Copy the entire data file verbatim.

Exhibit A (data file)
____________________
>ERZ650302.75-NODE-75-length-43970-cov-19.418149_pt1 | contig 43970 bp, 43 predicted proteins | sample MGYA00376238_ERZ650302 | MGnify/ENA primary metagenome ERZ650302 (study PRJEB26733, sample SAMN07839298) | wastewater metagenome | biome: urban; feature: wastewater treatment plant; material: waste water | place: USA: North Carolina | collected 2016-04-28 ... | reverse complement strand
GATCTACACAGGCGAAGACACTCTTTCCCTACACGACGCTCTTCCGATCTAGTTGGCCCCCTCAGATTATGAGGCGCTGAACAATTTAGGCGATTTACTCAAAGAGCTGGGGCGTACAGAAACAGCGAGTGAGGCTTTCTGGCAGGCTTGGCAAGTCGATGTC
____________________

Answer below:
>ERZ650302.75-NODE-75-length-43970-cov-19.418149_pt1 | contig 43970 bp, 43 predicted proteins | sample MGYA00376238_ERZ650302 | MGnify/ENA primary metagenome ERZ650302 (study PRJEB26733, sample SAMN07839298) | wastewater metagenome | biome: urban; feature: wastewater treatment plant; material: waste water | place: USA: North Carolina | collected 2016-04-28 ... | reverse complement strand
GATCTACACAGGCGAAGACACTCTTTCCCTACACGACGCTCTTCCGATCTAGTTGGCCCCCTCAGATTATGAGGCGCTGAACAATTTAGGCGATTTACTCAAAGAGCTGGGGCGTACAGAAACAGCGAGTGAGGCTTTCTGGCAGGCTTGGCAAGTCGATGTC